Irritable bowel syndrome (IBS) is a chronic gastrointestinal disorder, a common ailment that affects the colon. Some of the effects of IBS are gas, bloating, pain, constipation, and diarrhea. Long term management is required for IBS as it is a chronic condition. The symptoms of IBS can be controlled by bringing about changes in lifestyle and daily diet and by tackling stress if any. Severe signs and symptoms of IBS can be observed in very small groups of people who need treatment and counseling.
One among every five Americans have signs and symptoms of irritable bowel syndrome and very few seek medical assistance. Although classified as non-threatening, with an approximately 11% prevalence rate, irritable bowel syndrome is one of the most common GI disorders. IBS mostly occurs in people below the age of 45 and is twice more prevalent in women compared to men. Serious symptoms of IBS include rectal bleeding, weight loss, and severe abdominal pain in the night.
View Report –
Based on the predominant symptoms, IBS can be classified into 3 types – IBS-D where diarrhea is the predominant symptom, IBD-C where constipation is the predominant symptom, and IBS-M with mixed symptoms. Common triggers for irritable bowel syndrome include food, hormones, stress, and other illness such as gastroenteritis and over growth of intestinal bacteria.
As the cause of irritable bowel syndrome is not clear, treatment is mainly focused on relieving the symptoms of IBS so that patients can live a normal life. Mild irritable bowel syndrome can be managed by changes in lifestyle and diet, whereas moderate to severe IBS requires medication. First line treatment for all types of IBS include dietary modification, exercise, counselling, and avoiding the triggers. If these treatment options do not help, anti-diarrheal drugs for IBS-D, and laxatives and fiber supplements for IBS-C are used. Antispasmodic are used to reduce the pain associated with IBS. However, overall relief provided by the mentioned treatments are not satisfactory and usually lead to adverse effects.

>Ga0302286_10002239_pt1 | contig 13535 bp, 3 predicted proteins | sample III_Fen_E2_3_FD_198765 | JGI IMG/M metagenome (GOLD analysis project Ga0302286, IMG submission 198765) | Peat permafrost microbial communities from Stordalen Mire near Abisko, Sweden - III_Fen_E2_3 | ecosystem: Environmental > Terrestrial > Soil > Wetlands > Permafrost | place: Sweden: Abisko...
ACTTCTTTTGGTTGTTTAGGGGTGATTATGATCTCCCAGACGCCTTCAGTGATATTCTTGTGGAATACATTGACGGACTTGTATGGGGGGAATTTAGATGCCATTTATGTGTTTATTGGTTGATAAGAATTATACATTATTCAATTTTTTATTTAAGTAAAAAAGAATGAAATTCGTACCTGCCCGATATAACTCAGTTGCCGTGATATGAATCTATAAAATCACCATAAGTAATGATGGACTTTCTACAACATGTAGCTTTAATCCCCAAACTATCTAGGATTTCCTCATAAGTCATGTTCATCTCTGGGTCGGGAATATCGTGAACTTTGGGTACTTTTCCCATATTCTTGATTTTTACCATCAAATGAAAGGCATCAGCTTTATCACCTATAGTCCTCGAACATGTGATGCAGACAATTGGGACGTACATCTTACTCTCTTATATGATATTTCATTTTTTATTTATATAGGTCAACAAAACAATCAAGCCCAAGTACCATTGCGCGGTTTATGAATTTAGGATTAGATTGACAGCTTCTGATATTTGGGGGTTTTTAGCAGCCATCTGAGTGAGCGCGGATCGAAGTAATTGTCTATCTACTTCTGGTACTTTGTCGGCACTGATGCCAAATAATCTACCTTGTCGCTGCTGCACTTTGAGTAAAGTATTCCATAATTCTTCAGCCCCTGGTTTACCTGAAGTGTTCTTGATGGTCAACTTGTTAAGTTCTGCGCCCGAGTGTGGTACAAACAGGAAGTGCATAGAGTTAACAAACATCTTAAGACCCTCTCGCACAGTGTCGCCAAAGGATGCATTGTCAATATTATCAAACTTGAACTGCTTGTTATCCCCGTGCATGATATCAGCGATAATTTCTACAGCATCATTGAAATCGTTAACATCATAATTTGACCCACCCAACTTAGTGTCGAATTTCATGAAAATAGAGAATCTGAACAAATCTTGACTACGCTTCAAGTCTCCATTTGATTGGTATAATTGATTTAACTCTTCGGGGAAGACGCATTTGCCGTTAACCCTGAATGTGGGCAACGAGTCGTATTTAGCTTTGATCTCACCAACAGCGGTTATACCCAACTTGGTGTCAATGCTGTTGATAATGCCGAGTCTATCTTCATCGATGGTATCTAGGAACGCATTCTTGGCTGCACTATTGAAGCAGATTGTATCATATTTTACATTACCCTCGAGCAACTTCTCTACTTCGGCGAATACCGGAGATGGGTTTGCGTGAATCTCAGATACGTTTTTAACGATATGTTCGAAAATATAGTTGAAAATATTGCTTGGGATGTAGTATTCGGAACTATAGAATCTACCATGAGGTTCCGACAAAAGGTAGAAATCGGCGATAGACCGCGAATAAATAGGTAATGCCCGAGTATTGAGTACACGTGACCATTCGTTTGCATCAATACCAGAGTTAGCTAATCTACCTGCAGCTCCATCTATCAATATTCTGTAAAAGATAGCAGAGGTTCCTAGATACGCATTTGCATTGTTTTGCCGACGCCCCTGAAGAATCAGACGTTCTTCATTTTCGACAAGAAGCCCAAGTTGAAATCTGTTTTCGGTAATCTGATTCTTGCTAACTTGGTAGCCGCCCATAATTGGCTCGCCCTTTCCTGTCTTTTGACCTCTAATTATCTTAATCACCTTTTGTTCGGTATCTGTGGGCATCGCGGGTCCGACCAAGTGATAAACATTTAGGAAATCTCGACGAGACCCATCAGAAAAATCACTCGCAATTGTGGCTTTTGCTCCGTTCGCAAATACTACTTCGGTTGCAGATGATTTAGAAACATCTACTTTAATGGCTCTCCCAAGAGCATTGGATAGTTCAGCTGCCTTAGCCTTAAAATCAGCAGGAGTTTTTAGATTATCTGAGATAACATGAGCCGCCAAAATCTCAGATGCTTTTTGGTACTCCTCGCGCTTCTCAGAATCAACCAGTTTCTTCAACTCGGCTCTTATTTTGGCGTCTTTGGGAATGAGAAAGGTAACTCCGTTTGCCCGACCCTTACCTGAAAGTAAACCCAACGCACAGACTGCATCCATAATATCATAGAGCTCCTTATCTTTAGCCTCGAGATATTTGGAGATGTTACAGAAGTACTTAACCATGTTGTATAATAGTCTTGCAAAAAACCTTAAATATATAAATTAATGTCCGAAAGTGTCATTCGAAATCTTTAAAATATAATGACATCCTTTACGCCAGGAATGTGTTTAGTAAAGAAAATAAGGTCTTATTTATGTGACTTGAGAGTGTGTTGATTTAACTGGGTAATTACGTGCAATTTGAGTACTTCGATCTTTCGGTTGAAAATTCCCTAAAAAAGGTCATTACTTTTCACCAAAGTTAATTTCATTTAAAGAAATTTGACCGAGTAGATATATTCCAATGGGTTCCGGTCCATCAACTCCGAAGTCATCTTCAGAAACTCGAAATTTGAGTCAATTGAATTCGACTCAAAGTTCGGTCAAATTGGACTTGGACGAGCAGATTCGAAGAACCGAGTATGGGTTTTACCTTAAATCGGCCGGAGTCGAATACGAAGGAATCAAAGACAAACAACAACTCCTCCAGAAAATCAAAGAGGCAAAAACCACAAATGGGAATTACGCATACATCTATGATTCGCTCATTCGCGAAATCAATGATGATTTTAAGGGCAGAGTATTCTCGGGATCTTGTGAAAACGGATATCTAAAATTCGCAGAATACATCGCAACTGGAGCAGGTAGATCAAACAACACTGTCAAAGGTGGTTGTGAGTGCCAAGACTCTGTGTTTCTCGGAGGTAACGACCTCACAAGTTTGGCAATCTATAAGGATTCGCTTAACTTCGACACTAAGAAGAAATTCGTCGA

Request to View Brochure of Report –
A number of new promising therapies that provide overall relief for IBS are being launched. Lotronex, a 5-HT3 antagonist launched in February 2000 by GlaxoSmithKline is effective in treating all the symptoms of IBS-D but was withdrawn from the market due to adverse reactions. It was subsequently reintroduced into the market in July 2002 to treat severe IBS only in women when all other therapies fail.
Some of the major drivers of the IBS drugs market are the rise in disease prevalence of IBS, increase in stress levels and lifestyle changes, favorable healthcare reimbursement policies, rise in healthcare investment, and rich late phase products pipeline. Restraints of the IBS drugs market include unsatisfactory effectiveness of the drugs, improper disease awareness, and low diagnosis of IBS.
On the basis of medication, the IBS drugs market is mainly divided into three types – drugs for the treatment of IBS-D such as Opioid µ-Receptor agonists, smooth-muscle relaxants, tricyclic antidepressants, and selective 5-HT3 receptor antagonists. Drugs for the treatment of IBS-C include bulking agents, osmotic laxatives, and drugs used to relieve pain such as smooth-muscle relaxants and tricyclic antidepressants. Currently, Lotronex and Amitiza are the only products available in the market approved by the U.S. FDA. With constant developments in understanding the pathophysiology of the disease, newer drugs with combined 5-HT3 antagonist and 5-HT4 agonist actions are under clinical advancement. Future therapies include Alizyme, Ramosetron, Dynogen etc. Better understanding of the pathophysiology of IBS has created opportunity for newer drugs in the market. Thus, it is more likely to foresee arrival of first class drug therapies in the near future, leading to fierce competition in the market.